With news that the electricity price increases coming May 1st for Ontario will be particularly high, I'm wondering why the media never reports the year over year increases. Ontario power prices are raised every May 1st and every November first, but the media usually only reports on the six month increase and doesn't bother looking at the yearly increase, which would be useful for comparing to Ontario's inflation rate.
This CBC article has the price increases coming May 1st and this Toronto Star article has the increases that happened on November 1st 2014.
For on peak pricing, the price per kWh is increasing on May 1st from 14 cents to 16.1 cents, a 2.1 cent increase or 15%. The on peak increase on November 1st was from 13.5 cents to 14 cents, a 3.7 increase. Thus the year over year increase, from 13.5 cents to 16.1 cents, is 2.6 cents or a 19.2% increase which is obviously significantly more than Ontario's inflation rate.
For mid-peak, prices will increase on May 1st from 11.4 cents to 12.2 cents, a 0.8 cents increase or 7%. On November 1st, the price increase from 11.2 cents to 11.4 cents, only a 1.8 percent increase. Year on year the increase was 1 cent or an 8.9% increase, again significantly above Ontario's inflation rate.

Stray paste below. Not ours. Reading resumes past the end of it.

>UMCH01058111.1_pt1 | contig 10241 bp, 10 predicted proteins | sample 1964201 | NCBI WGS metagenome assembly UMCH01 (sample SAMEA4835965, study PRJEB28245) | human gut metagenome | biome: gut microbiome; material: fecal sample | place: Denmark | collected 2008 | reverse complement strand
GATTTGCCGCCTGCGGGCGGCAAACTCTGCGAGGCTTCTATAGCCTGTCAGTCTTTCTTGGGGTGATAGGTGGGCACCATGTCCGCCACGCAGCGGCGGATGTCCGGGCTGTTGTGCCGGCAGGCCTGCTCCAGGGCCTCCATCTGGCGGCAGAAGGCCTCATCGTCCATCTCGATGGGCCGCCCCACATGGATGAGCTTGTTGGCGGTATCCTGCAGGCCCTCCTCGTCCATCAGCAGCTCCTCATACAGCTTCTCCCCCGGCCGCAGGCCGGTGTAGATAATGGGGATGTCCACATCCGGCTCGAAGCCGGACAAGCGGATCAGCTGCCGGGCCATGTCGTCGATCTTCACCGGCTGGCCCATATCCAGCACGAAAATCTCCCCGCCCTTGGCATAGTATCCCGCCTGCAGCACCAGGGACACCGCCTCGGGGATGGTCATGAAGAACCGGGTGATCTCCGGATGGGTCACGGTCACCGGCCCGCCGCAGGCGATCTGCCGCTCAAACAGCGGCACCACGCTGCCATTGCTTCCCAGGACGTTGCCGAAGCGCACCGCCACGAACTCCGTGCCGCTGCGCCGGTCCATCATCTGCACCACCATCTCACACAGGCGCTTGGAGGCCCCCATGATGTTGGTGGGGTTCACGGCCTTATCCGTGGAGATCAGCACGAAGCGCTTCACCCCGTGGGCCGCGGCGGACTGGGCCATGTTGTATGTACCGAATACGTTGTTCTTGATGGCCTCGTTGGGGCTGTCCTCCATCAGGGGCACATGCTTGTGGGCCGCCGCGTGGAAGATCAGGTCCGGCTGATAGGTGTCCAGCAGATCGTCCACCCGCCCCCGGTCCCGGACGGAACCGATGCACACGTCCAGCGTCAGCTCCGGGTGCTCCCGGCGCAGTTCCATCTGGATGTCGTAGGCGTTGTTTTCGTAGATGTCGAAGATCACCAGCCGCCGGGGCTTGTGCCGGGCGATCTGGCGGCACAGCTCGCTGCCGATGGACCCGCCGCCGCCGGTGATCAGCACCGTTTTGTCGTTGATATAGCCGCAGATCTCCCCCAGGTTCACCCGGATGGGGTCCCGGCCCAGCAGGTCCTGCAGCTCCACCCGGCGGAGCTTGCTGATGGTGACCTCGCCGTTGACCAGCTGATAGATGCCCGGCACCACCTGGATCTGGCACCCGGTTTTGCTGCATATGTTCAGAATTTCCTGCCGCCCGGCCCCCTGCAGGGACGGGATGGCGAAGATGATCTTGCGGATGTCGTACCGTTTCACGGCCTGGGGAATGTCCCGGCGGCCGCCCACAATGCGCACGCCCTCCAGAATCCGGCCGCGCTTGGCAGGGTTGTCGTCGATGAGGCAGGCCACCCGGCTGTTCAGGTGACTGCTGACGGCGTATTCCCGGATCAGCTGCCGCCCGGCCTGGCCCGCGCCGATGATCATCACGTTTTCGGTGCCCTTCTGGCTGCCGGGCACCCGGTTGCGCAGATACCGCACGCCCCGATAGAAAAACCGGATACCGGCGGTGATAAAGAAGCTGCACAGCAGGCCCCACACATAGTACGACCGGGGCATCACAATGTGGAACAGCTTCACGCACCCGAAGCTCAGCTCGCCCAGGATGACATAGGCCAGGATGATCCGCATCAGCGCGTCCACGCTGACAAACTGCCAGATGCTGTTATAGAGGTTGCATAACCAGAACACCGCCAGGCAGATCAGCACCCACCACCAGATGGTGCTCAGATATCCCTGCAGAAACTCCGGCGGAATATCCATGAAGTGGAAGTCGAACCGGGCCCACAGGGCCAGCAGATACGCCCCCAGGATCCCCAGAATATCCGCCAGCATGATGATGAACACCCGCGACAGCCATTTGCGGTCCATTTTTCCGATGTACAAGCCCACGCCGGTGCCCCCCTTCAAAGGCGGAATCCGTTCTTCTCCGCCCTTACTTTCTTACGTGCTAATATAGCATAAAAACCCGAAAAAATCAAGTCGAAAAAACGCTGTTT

Finally for off-peak, the increase on May 1st is 0.3 cents, from 7.7 cents to 8 cents, a 3.9% increase. On November 1st, the price increased from 7.5 cents to 7.7 cents, a 0.2 cent increase or a 2.7% increase. Year over year the increase was 0.5 cents from 7.5 to 8 cents, a 6.7% increase, which is well above Ontario's inflation but nowhere near the massive increase in on peak pricing.
The Ontario Liberals have crafted an electricity policy where prices have skyrocketed, despite relatively low natural gas prices and neighbouring states and provinces having seen no such crazy price increases. Starting in January, the 10% Ontario Clean Energy benefit will end, which will give an even bigger boost to electricity prices in Ontario. Unfortunately the media hasn't done a very good job of putting these prices in context.
For another post I'll look at the price increases over two years.